MONDAY, DECEMBER 24
. . . Ramps open for SANTA—early motorists’ present
Cars were spotted on the flyover connector ramps for the 60/91/215 Interchange in downtown Riverside. Caltrans officials later confirmed the ramps, which had been scheduled to open on Thursday and Friday, were ready early and starting taking traffic at 8am. Signs have been posted to alert motorists that the ramps are available.
The old connector loops will remain open to motorists for a grace period to allow drivers to adjust to the new route. The old routes could remain open until later January, Caltrans stated in a release.
The southeast connector will allow drivers on southbound 215 to get onto Highway 60 heading east. The northwest connector is nearly a mile long and links northbound Highway 60 and I-215 to westbound Highway 91.
Both connectors rise about 100 feet off the ground at their highest point and have been under construction since 2004. They are noticeable from several points in Riverside.
Cost estimates for the project have risen. Early total estimates provided by Caltrans in published reports were as low as $250 million and $294 million. At the start of construction, Caltrans said the projected cost of construction and land acquisition was $317 million.
Caltrans now says it will cost at least $368 million and that amount does not include some of the initial planned work.
TUESDAY, DECEMBER 25
CHRISTMAS . . . WAKE UP WITHOUT OSCAR PETERSON . . .
Jazz great Oscar Peterson dead at 82.
Oscar Peterson, whose early talent and speedy fingers made him one of the world’s best-known jazz pianists, died at age 82.
His death was confirmed by Hazel McCallion, mayor of Mississauga, Ontario, the Toronto suburb where Peterson lived. McCallion told The Associated Press that he died of kidney failure but that she did not know when. The hospital and police refused to comment.
“He’s been going downhill in the last few months, slowing up,” McCallion said, calling Peterson a “very close friend.”
During an illustrious career spanning seven decades, Peterson played with some of the biggest names in jazz, including Ella Fitzgerald, Count Basie and Dizzy Gillespie. He is also remembered for touring in a trio with Ray Brown on bass and Herb Ellis on guitar in the 1950s.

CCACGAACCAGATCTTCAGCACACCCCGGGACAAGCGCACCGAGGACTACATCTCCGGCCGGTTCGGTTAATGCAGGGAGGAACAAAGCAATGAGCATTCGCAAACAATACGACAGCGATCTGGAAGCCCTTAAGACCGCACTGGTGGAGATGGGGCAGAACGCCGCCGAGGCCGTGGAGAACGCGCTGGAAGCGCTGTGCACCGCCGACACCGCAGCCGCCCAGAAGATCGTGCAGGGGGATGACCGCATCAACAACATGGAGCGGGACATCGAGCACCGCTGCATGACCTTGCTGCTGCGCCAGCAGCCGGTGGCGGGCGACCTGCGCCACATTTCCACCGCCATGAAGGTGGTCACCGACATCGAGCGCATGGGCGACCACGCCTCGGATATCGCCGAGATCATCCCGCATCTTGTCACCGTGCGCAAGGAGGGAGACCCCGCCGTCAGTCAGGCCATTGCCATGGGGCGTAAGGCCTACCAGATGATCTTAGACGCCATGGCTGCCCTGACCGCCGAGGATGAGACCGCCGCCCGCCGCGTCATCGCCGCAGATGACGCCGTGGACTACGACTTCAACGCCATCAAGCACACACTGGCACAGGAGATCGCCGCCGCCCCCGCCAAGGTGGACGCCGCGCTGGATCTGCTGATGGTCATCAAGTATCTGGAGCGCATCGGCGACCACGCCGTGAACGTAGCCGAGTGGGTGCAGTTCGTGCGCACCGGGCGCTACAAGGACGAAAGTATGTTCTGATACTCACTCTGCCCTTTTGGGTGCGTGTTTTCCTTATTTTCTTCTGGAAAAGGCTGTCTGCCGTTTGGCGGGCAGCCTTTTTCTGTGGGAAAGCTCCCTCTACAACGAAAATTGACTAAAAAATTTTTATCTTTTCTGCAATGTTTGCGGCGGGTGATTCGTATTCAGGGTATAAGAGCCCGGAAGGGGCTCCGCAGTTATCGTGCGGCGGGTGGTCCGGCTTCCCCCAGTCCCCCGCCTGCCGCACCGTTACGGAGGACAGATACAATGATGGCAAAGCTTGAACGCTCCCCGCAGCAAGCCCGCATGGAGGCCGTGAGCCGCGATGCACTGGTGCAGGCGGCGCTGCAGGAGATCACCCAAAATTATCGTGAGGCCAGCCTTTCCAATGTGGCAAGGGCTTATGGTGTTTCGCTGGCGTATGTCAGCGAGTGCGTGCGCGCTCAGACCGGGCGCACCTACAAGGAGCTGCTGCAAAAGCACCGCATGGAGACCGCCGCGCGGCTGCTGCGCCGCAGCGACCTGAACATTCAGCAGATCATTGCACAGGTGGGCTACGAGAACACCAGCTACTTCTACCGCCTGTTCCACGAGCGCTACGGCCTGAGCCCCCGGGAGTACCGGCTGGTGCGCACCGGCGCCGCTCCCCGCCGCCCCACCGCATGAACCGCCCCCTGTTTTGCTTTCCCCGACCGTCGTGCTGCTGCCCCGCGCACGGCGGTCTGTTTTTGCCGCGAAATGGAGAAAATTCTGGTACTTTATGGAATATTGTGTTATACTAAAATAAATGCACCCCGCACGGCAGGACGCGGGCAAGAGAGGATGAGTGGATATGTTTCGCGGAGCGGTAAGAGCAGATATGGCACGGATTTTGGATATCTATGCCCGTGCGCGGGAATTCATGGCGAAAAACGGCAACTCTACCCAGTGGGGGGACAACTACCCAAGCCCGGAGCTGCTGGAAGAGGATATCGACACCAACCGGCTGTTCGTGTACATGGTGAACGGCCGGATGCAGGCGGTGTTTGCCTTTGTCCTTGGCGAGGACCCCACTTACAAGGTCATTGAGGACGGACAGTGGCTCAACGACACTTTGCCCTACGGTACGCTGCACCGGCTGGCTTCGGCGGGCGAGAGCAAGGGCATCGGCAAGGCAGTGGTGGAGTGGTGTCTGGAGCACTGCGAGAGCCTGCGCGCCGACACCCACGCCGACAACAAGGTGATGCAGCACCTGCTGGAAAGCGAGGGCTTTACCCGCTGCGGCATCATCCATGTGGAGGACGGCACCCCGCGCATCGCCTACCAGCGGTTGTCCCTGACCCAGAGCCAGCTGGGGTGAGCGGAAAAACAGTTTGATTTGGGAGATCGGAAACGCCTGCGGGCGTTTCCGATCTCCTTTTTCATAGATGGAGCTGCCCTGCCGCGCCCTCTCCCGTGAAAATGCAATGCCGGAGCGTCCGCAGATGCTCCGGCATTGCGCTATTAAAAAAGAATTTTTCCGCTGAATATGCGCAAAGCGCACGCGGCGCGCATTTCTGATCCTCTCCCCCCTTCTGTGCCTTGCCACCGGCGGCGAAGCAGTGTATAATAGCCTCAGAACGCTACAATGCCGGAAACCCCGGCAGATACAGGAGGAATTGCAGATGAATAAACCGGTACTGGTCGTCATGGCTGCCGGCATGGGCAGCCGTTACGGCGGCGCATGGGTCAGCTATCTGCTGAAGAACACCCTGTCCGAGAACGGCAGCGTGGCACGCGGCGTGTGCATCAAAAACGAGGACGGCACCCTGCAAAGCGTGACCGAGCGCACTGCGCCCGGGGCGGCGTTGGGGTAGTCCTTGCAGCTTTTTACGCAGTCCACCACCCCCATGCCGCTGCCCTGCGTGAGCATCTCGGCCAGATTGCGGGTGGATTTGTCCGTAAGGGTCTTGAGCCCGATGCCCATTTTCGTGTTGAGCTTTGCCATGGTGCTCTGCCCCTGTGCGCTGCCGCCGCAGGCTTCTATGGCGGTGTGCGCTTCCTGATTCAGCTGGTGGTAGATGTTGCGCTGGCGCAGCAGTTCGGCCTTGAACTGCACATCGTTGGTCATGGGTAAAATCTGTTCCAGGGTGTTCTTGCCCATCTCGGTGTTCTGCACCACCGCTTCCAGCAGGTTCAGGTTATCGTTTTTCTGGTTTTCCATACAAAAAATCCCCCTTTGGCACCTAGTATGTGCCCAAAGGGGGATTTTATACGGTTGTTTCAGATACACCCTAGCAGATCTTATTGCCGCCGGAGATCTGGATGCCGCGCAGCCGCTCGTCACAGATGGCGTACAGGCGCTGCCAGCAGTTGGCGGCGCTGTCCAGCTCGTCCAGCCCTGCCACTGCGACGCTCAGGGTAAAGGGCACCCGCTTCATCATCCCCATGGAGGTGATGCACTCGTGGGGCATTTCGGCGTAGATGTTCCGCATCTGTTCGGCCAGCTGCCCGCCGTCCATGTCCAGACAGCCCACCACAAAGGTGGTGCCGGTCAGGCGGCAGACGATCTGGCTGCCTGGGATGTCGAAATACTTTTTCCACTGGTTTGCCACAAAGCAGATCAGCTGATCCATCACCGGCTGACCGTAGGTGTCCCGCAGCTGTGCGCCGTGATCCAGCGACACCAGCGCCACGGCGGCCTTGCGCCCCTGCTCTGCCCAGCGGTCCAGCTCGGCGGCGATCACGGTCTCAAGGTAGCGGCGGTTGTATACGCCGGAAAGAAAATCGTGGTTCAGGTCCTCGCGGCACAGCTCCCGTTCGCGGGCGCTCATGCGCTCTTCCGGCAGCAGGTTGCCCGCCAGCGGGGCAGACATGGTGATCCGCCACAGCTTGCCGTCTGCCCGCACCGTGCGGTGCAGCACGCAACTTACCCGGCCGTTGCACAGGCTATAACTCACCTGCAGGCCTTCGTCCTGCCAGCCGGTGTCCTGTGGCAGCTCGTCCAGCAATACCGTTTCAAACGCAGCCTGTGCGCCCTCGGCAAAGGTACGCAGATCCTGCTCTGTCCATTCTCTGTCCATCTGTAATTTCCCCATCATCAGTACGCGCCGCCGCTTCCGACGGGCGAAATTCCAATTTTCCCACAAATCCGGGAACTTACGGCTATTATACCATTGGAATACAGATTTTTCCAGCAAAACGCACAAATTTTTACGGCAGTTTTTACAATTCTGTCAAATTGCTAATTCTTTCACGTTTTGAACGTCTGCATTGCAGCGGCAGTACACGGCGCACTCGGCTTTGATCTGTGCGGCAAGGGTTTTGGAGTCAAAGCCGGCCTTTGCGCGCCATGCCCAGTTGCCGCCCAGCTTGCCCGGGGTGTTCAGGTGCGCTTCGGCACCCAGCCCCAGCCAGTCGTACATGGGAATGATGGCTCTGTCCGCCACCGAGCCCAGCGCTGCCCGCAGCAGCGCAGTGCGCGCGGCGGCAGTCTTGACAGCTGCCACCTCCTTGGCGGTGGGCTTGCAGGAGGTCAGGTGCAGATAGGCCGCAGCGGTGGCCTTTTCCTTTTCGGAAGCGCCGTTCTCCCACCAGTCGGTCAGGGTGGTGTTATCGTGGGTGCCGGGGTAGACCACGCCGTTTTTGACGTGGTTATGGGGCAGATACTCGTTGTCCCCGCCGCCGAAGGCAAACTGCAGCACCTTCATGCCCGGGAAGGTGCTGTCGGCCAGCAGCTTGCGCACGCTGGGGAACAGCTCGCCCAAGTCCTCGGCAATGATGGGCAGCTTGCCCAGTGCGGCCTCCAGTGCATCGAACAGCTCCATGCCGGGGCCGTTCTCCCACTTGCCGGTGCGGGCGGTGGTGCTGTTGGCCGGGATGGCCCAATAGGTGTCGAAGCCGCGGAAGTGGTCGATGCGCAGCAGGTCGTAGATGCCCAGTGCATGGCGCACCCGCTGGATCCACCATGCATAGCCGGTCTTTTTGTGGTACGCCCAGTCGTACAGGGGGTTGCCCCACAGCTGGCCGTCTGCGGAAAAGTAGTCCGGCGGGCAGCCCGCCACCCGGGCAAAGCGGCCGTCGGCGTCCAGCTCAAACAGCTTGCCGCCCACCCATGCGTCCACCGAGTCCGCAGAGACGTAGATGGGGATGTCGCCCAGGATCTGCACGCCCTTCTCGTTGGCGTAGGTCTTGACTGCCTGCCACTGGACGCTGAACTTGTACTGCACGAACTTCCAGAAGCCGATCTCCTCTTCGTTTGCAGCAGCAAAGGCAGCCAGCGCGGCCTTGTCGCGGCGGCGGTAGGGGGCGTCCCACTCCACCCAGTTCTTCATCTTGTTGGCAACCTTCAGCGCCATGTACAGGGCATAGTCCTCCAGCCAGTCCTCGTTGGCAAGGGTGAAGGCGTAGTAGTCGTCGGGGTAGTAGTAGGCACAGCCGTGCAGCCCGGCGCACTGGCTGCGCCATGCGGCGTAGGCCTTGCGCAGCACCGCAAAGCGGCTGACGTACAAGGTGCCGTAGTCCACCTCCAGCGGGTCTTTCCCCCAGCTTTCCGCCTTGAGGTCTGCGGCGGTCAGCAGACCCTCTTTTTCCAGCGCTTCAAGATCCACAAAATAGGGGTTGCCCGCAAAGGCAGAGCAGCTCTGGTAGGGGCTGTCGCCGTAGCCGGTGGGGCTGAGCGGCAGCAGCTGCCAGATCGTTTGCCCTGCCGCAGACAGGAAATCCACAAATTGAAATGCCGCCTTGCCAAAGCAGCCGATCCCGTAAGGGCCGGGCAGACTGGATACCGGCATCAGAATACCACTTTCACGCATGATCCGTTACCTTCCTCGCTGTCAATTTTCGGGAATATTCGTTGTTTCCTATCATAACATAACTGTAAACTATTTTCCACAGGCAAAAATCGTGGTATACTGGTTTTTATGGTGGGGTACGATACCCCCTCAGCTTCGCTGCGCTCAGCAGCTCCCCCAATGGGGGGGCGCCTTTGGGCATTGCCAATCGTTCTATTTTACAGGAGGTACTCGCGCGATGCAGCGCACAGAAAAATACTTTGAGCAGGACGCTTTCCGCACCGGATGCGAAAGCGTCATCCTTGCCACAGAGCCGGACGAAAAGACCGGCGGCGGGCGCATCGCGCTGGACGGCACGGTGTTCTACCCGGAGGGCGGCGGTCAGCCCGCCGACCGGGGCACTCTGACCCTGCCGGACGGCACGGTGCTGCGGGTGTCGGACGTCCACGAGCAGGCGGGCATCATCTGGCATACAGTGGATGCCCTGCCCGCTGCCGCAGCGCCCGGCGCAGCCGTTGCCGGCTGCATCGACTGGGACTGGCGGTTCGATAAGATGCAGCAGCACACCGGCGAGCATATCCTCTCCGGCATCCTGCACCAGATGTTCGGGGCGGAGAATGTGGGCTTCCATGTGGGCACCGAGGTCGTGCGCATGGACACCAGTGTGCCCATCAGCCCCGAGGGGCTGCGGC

Peterson’s impressive collection of awards include all of Canada’s highest honors, such as the Order of Canada, as well as a Lifetime Grammy (1997) and a spot in the International Jazz Hall of Fame.
His growing stature was reflected in the admiration of his peers. Duke Ellington referred to him as “Maharajah of the keyboard,” while Count Basie once said, “Oscar Peterson plays the best ivory box I’ve ever heard.”
“The world has lost an important jazz player,” said McCallion. “It isn’t just a loss for Canada, he was world famous.”
Born on August 15, 1925, in a poor neighborhood southwest of Montreal, Peterson obtained a passion for music from his father. Daniel Peterson, a railway porter and self-taught musician, bestowed his love of music to his five children, offering them a means to escape from poverty.
Oscar Peterson learned to play trumpet and piano at a young age, but after a bout with tuberculosis had to concentrate on the latter.
He became a teen sensation in his native Canada, playing in dance bands and recording in the late ’30s and early ’40s. But he got his real break as a surprise guest at Carnegie Hall in 1949, after which he began touring the United States and Europe. He quickly made a name for himself as a jazz virtuoso, often compared to piano great Art Tatum, his childhood idol, for his speed and technical skill.
He was also influenced by Nat King Cole, whose Nat King Cole Trio album he considered “a complete musical thesaurus for any aspiring Jazz pianist.”
Peterson never stopped calling Canada home despite his growing international reputation. But at times he felt slighted here, where he was occasionally mistaken for a football player, standing at six-foot-three and weighing more than 250 pounds.
In 2005 he became the first living person other than a reigning monarch to obtain a commemorative stamp in Canada, where he is jazz royalty, with streets, squares, concert halls and schools named after him.